So here I am, only 4 months into being a new mom and I suddenly have a 16 month old and an absolutely amazing new born baby boy. I wasn’t able to take any leave from work (I was back at work when Logan was 4 days old), I was going through a divorce, I lived in a 2 bedroom apartment, my job required me to travel, I didn’t have a lot of friends or family who were able to help me with my 2 babies, I was worried about the effects the drugs and alcohol were going to have on my babies, my newborn was bi-racial and I heard a lot of nasty comments because of it (not that I let any of that have an impact and it didn’t matter what race he was to me, others still had their opinions that they felt the need to express 🙄), I was literally working and momming on about 3 hours of sleep per day, I was struggling to pay bills… the list of reason that made adoption “inconvenient” was pretty long…

You know what is more “inconvenient” though…. the life these kids would live in shelters or foster care. The chance of them becoming another statistic and ending up in juvenile hall, prison, on drugs and homeless… that’s inconvenient!

There are almost half a million children living in foster care who need loving homes. I understand that not everyone has the desire or ability to adopt, but I also know a lot of people think about it but never act on it.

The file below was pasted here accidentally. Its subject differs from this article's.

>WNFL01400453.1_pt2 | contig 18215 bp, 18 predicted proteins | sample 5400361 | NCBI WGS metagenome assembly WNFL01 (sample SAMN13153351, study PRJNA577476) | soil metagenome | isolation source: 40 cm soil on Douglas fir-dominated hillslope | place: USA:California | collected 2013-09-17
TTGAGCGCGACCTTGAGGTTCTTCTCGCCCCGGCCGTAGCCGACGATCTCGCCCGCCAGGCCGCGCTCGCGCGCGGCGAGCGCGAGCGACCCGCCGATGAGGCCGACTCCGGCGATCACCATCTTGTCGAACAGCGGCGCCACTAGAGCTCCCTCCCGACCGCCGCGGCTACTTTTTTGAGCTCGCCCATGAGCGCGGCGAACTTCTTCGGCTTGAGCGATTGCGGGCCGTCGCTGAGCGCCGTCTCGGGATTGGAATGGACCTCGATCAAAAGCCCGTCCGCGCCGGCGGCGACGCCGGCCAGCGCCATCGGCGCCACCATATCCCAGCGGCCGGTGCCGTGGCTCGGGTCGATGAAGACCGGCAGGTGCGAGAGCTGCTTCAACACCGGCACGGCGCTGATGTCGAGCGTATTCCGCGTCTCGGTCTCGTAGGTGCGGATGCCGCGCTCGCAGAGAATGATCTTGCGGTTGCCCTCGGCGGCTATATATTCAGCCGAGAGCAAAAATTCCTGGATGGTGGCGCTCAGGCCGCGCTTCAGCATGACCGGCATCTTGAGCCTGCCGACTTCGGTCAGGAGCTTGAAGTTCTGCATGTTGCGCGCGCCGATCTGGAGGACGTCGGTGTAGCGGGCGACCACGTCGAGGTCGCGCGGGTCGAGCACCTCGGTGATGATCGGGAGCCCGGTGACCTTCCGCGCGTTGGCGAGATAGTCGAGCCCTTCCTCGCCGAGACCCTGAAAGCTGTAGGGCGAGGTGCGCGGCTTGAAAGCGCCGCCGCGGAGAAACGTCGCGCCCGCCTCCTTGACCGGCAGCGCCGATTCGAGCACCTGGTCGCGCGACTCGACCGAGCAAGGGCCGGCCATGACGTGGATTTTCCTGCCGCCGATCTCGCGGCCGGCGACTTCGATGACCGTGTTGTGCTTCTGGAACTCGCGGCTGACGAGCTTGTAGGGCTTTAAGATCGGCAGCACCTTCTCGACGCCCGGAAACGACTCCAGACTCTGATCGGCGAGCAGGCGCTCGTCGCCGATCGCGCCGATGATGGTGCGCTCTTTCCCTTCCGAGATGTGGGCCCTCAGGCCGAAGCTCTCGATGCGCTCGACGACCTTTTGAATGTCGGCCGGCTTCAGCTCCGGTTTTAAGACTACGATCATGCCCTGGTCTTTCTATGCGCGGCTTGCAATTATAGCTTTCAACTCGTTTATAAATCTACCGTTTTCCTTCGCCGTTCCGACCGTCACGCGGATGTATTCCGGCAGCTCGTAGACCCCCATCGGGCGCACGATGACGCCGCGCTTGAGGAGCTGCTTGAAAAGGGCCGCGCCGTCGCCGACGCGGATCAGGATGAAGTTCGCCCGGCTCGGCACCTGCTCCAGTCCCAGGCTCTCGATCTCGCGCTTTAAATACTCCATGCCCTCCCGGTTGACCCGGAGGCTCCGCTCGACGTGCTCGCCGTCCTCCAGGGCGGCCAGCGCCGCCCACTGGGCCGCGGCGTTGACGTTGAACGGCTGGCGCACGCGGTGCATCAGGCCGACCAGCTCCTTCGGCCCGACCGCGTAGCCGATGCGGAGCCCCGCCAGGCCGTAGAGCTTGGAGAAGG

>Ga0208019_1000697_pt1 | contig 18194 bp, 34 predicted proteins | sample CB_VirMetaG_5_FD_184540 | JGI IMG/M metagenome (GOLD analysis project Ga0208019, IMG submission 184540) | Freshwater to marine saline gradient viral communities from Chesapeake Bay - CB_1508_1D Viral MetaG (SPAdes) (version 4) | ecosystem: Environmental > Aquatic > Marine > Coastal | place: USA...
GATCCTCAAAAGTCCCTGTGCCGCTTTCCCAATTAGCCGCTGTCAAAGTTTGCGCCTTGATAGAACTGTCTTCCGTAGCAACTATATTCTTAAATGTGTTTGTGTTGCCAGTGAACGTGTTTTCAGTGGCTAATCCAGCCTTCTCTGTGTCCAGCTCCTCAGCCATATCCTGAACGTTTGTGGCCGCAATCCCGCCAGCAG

Here is some information on adoption assistance that I didn’t know about prior to going through the experience myself….

1) adopting through your state agency doesn’t cost you a dollar… they pay for the whole process.

2) Kary and Logan have state issued insurance that pays 100% of their vision, dental and health until age 18.

3) Child care was covered 100% until they reached the age of 6.

4) Classes that are required and the home study that is required to adopt are painless and don’t take more than a few months to complete.

5) Until they reach 18, I am sent a credit each month to help with costs of raising them.

6) There are so many resources to help you with post adoption needs.

(I can’t speak for every state. They all do things differently. This was just my experience in oklahoma)

The point of this whole post, is that these 2 beautiful children get a real chance at life. They aren’t burdened with all of the “inconveniences” life could have dealt them in foster care. They know love, they know security, they have every opportunity in life now. If I would have been concerned with what was “convenient” for me, who knows what would have happened to Kary Ann and Logan.

If you have thought about adoption, I’d love to chat.

Feel free to share… l’d love for our story to encourage others to consider adoption ❤️

I love how she sums up WHY the foster/adoption struggle is SO worth it, and I think it bears repeating:

…these 2 beautiful children get a real chance at life. They aren’t burdened with all of the “inconveniences” life could have dealt them in foster care. They know love, they know security, they have every opportunity in life now. If I would have been concerned with what was “convenient” for me, who knows what would have happened to Kary Ann and Logan.

THANK YOU, Michelle, for sharing your heart! Like I said, I hope you will all share Michelle’s story on Facebook and spread the word about how the “inconveniences” of foster care and adoption are so worth the little lives they change for the better.

 

Jenny Rapson
Jenny Rapson is a follower of Christ, a wife and mom of three from Ohio and the editor of For Every Mom. You can email her at [email protected], or follow her on Twitter.